A new drug developed by Roche Pharmaceuticals can decrease Multiple Sclerosis (MS) relapses by almost 50 percent. The Swiss drugmaker announced today that the latest medicine for MS performed better than current standard treatment. The drug is called “Ocrelizumab.”

This new treatment represents a great advance for those who suffer from the disease. MS affects about 2.3 million people worldwide, according to the National Multiple Sclerosis Society. It is a chronic and fatal disease that liquidates the nerves and the patients are not able to control their movements. Over time, their ability just vanishes. MS affects women more than man, according to Centers for the Disease and Control Prevention (CDC).

Multiple Sclerosis is a disease in which the insulating covers of nerve cells in the brain and spinal cord are damaged. This damage disrupts the ability of parts of the nervous system to communicate. Credit: Healthcare Global

“For decades, we’ve tried different medicines to treat this primary progressive forms of the disease and nothing has worked,” said Dan O’Day, Roche chief operating officer of Pharmaceuticals. “Ocrelizumab is the first medicine to show an effect in significantly reducing the progression for patients with progressing multiple sclerosis. We’re very excited about the benefit that could bring to patients,” CNBC reported.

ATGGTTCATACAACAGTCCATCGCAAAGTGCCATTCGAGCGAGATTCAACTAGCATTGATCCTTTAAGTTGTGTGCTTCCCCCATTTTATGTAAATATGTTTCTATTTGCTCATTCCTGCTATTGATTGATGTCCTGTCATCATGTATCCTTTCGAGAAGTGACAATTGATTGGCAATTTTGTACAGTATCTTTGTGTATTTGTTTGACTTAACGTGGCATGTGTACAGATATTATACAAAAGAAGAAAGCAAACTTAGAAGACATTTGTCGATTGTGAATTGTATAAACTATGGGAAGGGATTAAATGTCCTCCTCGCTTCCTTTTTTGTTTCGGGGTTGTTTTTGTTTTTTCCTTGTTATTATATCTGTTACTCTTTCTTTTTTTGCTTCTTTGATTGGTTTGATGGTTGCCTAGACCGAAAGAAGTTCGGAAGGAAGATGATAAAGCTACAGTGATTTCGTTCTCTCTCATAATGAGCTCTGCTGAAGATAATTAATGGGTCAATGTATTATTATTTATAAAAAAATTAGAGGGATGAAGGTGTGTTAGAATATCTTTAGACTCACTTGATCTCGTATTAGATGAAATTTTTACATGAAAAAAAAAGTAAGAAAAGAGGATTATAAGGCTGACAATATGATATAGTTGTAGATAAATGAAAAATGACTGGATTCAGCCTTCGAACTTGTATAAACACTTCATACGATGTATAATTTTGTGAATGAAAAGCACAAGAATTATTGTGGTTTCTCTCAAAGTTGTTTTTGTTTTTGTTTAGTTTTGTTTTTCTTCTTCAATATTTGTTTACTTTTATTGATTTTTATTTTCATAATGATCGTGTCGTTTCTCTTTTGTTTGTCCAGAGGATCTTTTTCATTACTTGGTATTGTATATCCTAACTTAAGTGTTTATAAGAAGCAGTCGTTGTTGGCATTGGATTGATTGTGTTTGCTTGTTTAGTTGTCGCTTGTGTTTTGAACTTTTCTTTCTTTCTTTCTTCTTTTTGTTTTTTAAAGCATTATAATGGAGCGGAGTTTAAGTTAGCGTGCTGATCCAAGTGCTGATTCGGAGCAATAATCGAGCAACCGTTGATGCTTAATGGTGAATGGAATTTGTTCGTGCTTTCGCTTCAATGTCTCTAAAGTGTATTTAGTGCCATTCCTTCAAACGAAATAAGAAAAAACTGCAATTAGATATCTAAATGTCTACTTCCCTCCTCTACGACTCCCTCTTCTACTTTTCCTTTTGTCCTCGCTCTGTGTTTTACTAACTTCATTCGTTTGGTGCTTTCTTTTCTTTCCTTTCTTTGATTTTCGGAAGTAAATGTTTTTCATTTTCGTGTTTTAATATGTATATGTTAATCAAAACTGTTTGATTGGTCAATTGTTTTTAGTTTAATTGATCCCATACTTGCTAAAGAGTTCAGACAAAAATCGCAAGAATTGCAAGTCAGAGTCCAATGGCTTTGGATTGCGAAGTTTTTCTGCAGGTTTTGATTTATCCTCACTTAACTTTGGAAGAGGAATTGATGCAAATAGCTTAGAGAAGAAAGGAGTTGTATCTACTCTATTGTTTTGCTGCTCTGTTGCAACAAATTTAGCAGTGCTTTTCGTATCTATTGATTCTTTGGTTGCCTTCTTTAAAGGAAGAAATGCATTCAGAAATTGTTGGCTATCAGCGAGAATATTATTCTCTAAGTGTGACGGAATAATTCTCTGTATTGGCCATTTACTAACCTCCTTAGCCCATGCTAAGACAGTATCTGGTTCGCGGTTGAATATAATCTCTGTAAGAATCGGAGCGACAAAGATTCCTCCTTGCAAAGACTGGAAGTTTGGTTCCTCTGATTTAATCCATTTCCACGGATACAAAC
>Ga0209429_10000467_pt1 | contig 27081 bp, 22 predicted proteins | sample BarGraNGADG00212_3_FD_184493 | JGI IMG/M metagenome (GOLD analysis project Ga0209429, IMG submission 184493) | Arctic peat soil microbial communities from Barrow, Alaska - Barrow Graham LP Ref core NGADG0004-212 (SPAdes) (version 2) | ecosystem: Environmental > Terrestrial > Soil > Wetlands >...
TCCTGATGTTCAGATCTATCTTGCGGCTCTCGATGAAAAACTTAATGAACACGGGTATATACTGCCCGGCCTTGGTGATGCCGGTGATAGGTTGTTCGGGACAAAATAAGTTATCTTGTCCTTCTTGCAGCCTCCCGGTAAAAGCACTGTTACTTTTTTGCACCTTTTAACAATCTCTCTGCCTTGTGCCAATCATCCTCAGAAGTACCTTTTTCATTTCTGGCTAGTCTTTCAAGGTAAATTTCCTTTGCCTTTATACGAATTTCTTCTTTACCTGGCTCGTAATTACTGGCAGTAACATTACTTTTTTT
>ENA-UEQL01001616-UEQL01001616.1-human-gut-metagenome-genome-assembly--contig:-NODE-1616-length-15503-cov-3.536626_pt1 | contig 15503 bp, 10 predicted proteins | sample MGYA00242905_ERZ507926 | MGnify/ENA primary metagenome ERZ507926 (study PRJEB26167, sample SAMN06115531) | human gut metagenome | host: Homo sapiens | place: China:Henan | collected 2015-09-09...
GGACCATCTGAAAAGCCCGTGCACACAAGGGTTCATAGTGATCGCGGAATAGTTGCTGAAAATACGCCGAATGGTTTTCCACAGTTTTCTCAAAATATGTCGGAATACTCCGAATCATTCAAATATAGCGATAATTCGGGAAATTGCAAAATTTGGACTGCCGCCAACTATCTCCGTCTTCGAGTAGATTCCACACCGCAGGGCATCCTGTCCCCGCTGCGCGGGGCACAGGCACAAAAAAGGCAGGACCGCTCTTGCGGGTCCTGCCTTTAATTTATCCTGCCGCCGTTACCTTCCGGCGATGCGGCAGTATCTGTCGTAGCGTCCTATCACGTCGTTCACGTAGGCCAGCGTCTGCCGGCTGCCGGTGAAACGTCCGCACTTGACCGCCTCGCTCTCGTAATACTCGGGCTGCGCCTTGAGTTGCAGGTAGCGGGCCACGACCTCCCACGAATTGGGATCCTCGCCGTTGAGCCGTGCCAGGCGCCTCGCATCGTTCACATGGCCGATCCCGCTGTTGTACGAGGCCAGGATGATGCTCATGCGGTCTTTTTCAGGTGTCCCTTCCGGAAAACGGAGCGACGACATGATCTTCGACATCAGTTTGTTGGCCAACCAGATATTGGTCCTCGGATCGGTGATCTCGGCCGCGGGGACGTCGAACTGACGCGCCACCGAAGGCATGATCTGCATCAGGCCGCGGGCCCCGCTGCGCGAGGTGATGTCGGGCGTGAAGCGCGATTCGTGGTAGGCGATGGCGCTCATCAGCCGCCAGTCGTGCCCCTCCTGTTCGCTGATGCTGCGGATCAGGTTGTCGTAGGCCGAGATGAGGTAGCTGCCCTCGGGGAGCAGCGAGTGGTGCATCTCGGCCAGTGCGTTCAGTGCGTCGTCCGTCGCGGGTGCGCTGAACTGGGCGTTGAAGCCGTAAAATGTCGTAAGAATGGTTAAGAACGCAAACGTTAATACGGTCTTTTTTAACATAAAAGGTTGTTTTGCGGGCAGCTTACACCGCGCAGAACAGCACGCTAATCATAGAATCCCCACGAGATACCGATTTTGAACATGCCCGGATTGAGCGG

Three separate studies

The results and benefits from the drug were evaluated through three different studies that were presented at the European Committee for Treatment and Research in Multiple Sclerosis meeting in Barcelona, Spain.

Two trials of MS relapsing were performed in Mississippi. The results showed that Ocrelizumab significantly decreased the annualized relapse rate by 46 and 47 percent, when compared to Merck KGaA’s Rebif, while the rate of Confirmed Disability Progression (CDP) was 37 and 43 percent lower.

“This is potentially a big deal for our patients,” said Stephen Hauser, chief of neurology at the University of California San Francisco School of Medicine and a leader of the two studies in relapsing multiple sclerosis, The Wall Street Journal reported.

In a third study, a group of patients with Primary Progressive MS (PPMS) on Ocrelizumab, presented a lower progress of the disease when compared with those patients who were administered with a placebo. The PPMS is a less common form of the disease, and it is the first time researchers found a drug potentially effective to treat it.

In addition, unlike any other drug for MS in the market, Roche’s Ocrelizumab is administered by an infusion once every six months. This is the first Roche’s drug for treating Multiple Sclerosis.

Source: CNBC